Featured in so many films as a romantic river, meandering innocently through London, it’s not what it seems. Cutting our city in half, it creates the North/South divide whilst at the same time makes getting from one side to the other at the end of any ‘I’ve-had-a-night-that-lasted-past-the-last-train’ nigh on impossible.

Films particularly guilty of making the one of the country’s dirtiest rivers look more exciting/dramatic/interesting/romantic than it is include Love Actually, James Bond and 28 Days Later. So… how to make the most it?

Here are some photos of what it is not like…


Go to the Southbank and visit the Festival Hall. While you’re there, stop off at Skylon and drink loads of their delicious cocktails. They’re expensive, but so worth it – when we go, we always forget the menu and ask the bar staff to recommend their own, but all the classics are all there if you don’t feel like going rogue (just be prepared for a disapproving look when you dare ask for a mojito).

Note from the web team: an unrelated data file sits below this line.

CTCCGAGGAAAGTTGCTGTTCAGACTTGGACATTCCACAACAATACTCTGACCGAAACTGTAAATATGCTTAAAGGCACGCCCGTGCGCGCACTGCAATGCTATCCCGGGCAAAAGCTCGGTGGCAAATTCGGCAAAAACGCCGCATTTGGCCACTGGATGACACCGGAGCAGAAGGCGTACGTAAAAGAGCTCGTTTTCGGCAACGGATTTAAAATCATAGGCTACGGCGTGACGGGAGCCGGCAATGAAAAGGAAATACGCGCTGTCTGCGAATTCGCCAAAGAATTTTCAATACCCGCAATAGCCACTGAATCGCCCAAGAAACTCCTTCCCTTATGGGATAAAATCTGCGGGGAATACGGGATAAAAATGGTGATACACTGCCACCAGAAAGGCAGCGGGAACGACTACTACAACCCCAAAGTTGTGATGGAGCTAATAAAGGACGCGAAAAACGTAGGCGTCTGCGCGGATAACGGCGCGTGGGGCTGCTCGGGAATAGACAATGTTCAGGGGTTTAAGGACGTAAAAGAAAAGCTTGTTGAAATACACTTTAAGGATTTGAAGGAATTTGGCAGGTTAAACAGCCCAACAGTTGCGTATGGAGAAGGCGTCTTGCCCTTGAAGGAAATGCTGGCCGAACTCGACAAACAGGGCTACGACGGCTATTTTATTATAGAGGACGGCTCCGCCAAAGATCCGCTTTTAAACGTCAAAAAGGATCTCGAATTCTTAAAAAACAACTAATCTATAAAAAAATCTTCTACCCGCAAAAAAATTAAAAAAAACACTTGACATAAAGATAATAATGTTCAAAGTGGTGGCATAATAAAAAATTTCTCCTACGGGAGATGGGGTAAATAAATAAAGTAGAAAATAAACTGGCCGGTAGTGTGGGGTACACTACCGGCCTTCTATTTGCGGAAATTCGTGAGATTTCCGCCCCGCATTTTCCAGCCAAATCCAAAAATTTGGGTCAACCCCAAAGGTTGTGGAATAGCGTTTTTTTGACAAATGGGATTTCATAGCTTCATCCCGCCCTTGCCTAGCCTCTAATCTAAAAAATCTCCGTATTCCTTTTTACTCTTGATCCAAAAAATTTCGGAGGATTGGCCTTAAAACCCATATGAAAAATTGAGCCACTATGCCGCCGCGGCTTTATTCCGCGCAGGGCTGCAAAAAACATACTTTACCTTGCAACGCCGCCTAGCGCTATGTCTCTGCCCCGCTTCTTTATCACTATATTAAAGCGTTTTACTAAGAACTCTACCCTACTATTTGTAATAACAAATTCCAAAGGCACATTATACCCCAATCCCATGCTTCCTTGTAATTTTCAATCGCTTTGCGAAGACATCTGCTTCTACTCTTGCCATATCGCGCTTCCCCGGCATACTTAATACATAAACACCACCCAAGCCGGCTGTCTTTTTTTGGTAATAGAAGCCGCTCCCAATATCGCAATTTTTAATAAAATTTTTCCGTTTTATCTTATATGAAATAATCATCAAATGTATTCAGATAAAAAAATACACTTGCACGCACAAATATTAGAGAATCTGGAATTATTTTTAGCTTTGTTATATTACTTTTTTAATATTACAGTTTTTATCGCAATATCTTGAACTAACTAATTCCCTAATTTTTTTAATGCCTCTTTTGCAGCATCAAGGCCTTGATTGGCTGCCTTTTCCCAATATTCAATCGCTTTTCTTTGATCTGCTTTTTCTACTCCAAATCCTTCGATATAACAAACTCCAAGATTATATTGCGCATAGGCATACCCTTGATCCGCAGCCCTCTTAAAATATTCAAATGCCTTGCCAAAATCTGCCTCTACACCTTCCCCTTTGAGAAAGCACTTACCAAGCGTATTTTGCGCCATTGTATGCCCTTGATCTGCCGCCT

I haven’t had the chance to eat there, but as the bar is located right in the middle of the restaurant, I would still recommend getting dinner. The atmosphere is great, there’s always a nice mix of work groups, families, couples, friends and all the food looks amazing. Also, despite the introduction to this post, the view is pretty spectacular, albeit grey.

The next stop isn’t far away. All through summer (even though it doesn’t feel like it will ever BE summer), there will be a Pimm’s stall outside the Festival Hall with plenty of tables for after-work drinks, dates and post-show chats. One of the best things for me about sitting out on the Southbank (weather permitting, of course) is watching all the runners slogging past as you sip on your fruit infused, ice-cold jug of cocktail. HA.

Pizza in London

In Day to Day on May 10, 2012 at 10:11 pm

GREENWICH/GOODGE STREET/LEICESTER SQUARE